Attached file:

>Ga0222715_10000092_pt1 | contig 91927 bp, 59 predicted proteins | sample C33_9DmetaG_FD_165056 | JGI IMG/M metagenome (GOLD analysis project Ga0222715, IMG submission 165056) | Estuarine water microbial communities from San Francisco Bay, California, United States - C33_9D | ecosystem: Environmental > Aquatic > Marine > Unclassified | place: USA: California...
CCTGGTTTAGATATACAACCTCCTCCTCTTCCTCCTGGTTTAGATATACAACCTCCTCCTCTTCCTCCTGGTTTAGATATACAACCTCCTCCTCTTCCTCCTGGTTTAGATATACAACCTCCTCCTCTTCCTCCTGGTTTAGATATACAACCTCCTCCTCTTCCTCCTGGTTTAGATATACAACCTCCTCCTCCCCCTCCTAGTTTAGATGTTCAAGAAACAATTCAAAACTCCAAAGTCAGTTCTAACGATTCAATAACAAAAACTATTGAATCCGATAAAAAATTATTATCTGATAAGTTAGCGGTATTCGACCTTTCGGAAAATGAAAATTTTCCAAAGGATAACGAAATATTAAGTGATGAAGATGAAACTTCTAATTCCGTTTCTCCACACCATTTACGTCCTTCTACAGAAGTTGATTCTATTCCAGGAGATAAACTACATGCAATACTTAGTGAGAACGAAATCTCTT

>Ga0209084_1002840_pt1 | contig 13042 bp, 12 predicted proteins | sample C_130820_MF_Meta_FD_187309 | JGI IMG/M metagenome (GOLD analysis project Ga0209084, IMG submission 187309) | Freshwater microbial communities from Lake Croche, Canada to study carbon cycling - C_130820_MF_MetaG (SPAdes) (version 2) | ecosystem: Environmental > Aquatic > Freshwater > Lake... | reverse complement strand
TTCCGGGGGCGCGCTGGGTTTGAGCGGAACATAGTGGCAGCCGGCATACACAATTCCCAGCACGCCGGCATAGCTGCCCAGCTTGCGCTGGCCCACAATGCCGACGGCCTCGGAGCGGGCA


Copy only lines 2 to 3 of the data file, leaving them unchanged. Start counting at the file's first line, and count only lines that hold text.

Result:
CCTGGTTTAGATATACAACCTCCTCCTCTTCCTCCTGGTTTAGATATACAACCTCCTCCTCTTCCTCCTGGTTTAGATATACAACCTCCTCCTCTTCCTCCTGGTTTAGATATACAACCTCCTCCTCTTCCTCCTGGTTTAGATATACAACCTCCTCCTCTTCCTCCTGGTTTAGATATACAACCTCCTCCTCCCCCTCCTAGTTTAGATGTTCAAGAAACAATTCAAAACTCCAAAGTCAGTTCTAACGATTCAATAACAAAAACTATTGAATCCGATAAAAAATTATTATCTGATAAGTTAGCGGTATTCGACCTTTCGGAAAATGAAAATTTTCCAAAGGATAACGAAATATTAAGTGATGAAGATGAAACTTCTAATTCCGTTTCTCCACACCATTTACGTCCTTCTACAGAAGTTGATTCTATTCCAGGAGATAAACTACATGCAATACTTAGTGAGAACGAAATCTCTT

>Ga0209084_1002840_pt1 | contig 13042 bp, 12 predicted proteins | sample C_130820_MF_Meta_FD_187309 | JGI IMG/M metagenome (GOLD analysis project Ga0209084, IMG submission 187309) | Freshwater microbial communities from Lake Croche, Canada to study carbon cycling - C_130820_MF_MetaG (SPAdes) (version 2) | ecosystem: Environmental > Aquatic > Freshwater > Lake... | reverse complement strand